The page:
Fighting alongside the federal troops against the TPLF, the Amharan militias had taken control of the southern and western regions of Tigray, where these camps are located, at the beginning of the civil war. However, following the withdrawal of federal troops by the end of June after the unilateral ceasefire, the TPLF quickly recaptured most of Tigray, and has since been fighting to wrest control of this region from the Amharan militias.

Thousands of Eritrean refugees in this region had fled the fighting east to the neighboring regional state of Afar, where 55,000 other Eritrean refugees were already located. But war was soon to follow on their heels, as the TPLF entered Afar on June 18, and has taken several towns since. In the fighting over the week that followed, over 20 people were killed, and 54,000 people were estimated to have been displaced in Afar.

Ibrahim Humede, Afar’s head of the peace and security bureau, told a press conference last week that the TPLF is “pushing very hard to control the Djibouti corridor which is the only sea outlet for the country. By doing so, they want to hold the government hostage and (force it to) accept the preconditions they set for negotiation.”

However, the likelihood of this strategy succeeding is quite low. The Ethiopian National Army, which is fighting the TPLF in Afar, is among the strongest armies in Africa. Further, in addition to Amhara and Afar, three other regional States, including the largest and the most populous Oromiya, have committed their militias to support the army in its campaign against the TPLF.

Moreover, the ban on free press and on political parties operating outside of the ruling coalition led by the TPLF until 2018 was lifted only after the pro-democracy protests ousted its rule and made way for the subsequent reforms by Abiy Ahmed. This has left TPLF with little political support beyond the ethnic Tigrayans, who make up only 6% of the population, mostly concentrated in Tigray.

Aid supply cut-off as famine expands in Tigray

TPLF’s attack on Afar has also adversely affected the Tigrayans by cutting off their aid supply route at a time when the WHO estimates that 3.8 million people are in need of medical assistance, 2.3 million of whom it had planned to reach out to in coordination with the Ethiopian government by the year end. Only 87,000 people in this State had been able to access the medical care they needed by the beginning of May.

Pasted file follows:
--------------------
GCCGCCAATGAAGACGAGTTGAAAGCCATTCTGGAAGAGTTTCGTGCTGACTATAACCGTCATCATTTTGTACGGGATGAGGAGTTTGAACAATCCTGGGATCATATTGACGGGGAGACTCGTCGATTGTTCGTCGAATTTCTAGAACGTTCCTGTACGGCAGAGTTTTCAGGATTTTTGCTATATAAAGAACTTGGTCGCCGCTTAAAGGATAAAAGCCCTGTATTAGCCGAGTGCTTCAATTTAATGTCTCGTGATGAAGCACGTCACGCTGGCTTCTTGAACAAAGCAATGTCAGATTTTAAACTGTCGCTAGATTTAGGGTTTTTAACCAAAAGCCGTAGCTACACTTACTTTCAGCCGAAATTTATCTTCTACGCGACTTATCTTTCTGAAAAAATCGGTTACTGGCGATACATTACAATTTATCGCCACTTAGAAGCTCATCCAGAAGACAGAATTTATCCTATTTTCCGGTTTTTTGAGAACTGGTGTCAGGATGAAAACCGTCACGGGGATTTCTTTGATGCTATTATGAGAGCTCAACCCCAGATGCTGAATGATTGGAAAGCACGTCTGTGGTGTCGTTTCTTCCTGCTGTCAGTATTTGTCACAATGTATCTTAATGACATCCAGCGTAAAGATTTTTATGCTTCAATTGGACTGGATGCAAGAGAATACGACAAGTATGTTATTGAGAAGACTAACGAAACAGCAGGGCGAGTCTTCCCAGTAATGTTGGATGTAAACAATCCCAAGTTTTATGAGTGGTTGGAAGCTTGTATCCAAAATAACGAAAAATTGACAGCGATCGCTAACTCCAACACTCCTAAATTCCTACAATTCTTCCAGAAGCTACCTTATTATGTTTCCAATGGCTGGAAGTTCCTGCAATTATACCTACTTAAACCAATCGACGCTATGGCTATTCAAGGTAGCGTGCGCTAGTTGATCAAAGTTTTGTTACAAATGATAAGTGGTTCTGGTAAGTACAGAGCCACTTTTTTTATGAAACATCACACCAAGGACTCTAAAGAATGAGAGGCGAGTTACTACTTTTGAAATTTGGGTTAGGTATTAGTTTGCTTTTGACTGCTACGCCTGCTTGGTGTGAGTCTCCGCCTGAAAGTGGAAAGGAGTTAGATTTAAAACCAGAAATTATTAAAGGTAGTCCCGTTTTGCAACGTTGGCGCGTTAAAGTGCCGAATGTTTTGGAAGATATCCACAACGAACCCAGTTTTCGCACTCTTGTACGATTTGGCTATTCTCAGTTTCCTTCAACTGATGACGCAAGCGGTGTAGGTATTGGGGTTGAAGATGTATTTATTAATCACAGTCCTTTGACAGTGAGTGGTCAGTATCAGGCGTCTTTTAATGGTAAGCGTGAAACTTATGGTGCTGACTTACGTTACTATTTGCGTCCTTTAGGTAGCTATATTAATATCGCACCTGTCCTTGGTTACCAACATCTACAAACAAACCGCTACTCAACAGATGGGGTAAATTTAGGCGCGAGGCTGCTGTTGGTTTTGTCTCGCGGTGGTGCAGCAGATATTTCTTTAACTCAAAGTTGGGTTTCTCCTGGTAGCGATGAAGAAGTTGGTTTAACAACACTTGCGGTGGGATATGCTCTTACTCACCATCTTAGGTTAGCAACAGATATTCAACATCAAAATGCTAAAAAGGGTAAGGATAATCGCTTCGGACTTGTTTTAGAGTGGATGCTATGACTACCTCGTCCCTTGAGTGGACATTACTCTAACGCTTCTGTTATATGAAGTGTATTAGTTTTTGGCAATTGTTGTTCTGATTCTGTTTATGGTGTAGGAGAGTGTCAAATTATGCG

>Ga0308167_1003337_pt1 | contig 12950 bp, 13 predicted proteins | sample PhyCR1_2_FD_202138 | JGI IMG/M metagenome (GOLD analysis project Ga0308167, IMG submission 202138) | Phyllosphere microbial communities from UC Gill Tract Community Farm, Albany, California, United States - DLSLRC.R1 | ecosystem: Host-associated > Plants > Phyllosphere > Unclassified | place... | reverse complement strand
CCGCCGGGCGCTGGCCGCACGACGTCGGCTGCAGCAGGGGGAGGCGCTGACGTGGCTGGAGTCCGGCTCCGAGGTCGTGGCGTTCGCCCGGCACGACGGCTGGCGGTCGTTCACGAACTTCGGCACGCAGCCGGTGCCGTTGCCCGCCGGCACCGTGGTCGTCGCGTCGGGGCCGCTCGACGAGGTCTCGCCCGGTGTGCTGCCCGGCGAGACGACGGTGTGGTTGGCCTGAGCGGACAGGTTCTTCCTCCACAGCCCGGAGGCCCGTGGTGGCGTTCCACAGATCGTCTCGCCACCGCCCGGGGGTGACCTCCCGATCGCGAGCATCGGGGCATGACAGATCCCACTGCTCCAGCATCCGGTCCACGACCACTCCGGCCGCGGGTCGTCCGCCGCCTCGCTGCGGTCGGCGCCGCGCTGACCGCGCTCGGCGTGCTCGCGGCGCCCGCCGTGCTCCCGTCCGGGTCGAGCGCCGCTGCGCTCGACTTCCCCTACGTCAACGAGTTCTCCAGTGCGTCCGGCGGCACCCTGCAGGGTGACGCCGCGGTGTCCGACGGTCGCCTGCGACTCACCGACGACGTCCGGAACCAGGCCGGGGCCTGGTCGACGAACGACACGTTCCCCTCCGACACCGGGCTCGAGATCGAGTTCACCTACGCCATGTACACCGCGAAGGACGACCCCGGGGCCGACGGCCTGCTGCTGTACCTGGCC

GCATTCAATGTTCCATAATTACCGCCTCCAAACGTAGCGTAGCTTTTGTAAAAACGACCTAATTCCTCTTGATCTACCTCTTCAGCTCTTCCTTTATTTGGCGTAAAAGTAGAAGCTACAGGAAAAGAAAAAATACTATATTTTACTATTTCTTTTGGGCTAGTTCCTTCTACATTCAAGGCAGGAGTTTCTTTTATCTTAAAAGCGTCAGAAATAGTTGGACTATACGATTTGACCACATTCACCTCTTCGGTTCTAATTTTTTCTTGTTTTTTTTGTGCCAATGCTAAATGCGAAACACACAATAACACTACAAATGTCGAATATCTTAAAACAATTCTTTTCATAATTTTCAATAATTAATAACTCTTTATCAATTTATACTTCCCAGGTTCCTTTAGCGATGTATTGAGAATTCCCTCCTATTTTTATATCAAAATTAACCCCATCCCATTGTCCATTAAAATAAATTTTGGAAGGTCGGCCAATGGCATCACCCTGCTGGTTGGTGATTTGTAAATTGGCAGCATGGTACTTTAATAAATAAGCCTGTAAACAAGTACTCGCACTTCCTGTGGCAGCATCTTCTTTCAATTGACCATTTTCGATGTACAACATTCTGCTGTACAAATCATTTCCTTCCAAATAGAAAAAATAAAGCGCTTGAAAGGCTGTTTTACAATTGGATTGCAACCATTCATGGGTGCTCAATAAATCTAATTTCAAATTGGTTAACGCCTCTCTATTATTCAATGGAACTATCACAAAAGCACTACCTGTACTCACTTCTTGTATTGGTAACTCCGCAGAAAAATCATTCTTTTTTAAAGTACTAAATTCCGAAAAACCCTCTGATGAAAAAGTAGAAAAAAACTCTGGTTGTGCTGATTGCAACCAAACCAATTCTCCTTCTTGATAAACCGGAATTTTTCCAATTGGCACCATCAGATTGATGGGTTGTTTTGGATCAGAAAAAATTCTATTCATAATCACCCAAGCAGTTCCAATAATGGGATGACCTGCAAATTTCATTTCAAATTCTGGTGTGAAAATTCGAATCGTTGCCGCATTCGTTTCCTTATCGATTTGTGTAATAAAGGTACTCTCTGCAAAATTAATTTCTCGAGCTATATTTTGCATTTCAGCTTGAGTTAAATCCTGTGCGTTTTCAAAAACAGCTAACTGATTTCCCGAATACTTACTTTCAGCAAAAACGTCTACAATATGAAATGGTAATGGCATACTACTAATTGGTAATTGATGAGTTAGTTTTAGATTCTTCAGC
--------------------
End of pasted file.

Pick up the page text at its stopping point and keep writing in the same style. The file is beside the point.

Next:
“What we are most concerned with is the fact that it is the season for cholera and cholera is a problem in the region,” WHO’s spokesperson Fadela Chaib said. “Measles, malaria, providing health care for people who are injured from the current conflict, and also people who need help. For example, pregnant women, lactating women, children with vaccination. All are very urgent needs.”

Due to the severe food shortage as a result of a missed harvest when the war broke out in November 2020, 5.2 million people – 91% of Tigray’s population – are in immediate need of food aid. The re-escalation of the conflict may prevent farmers from planting seeds in time to prevent a full-blown famine

By the beginning of July, food security of 400,000 people in this state had already sunk below the famine threshold. An additional 1.8 million people were “on the brink of starvation,” Rami Rajashingham, UN Under-Secretary-General for Humanitarian Affairs, had said at the first UN Security Council meeting on Tigray on July 2. “The lives of many people among them depend on our ability to reach them with food, with medicine… now. Not next week.”

A UN World Food Programme (WFP) convoy of nine trucks carrying food and other aid to Tigray’s Mekelle from Semera town in Afar was attacked on July 18, when the TPLF carried its offensive into the neighboring state. Since then, aid trucks of UN agencies and other organizations have halted at Semera, and will not be proceeding till the route to Mekelle is secure.

In a subsequent meeting with WFP Representative & Country Director, Mary Njoroge, Ethiopia’s Ambassador to Djibouti, Berhanu Tsegaye, condemned the TPLF, which he accused of starving the Tigrayans by fighting along the supply routes.

The WFP acknowledged the Ethiopian government’s efforts to reach Tigray with aid, and agreed to work closely with it, in coordination with relevant authorities in Djibouti to scale up the transportation of cargo carrying aid from the latter’s port to Ethiopia.

In the meantime, on July 29, Ethiopia’s foreign minister urged the international community to force the TPLF to cease its attacks and permit the safe passage of aid trucks.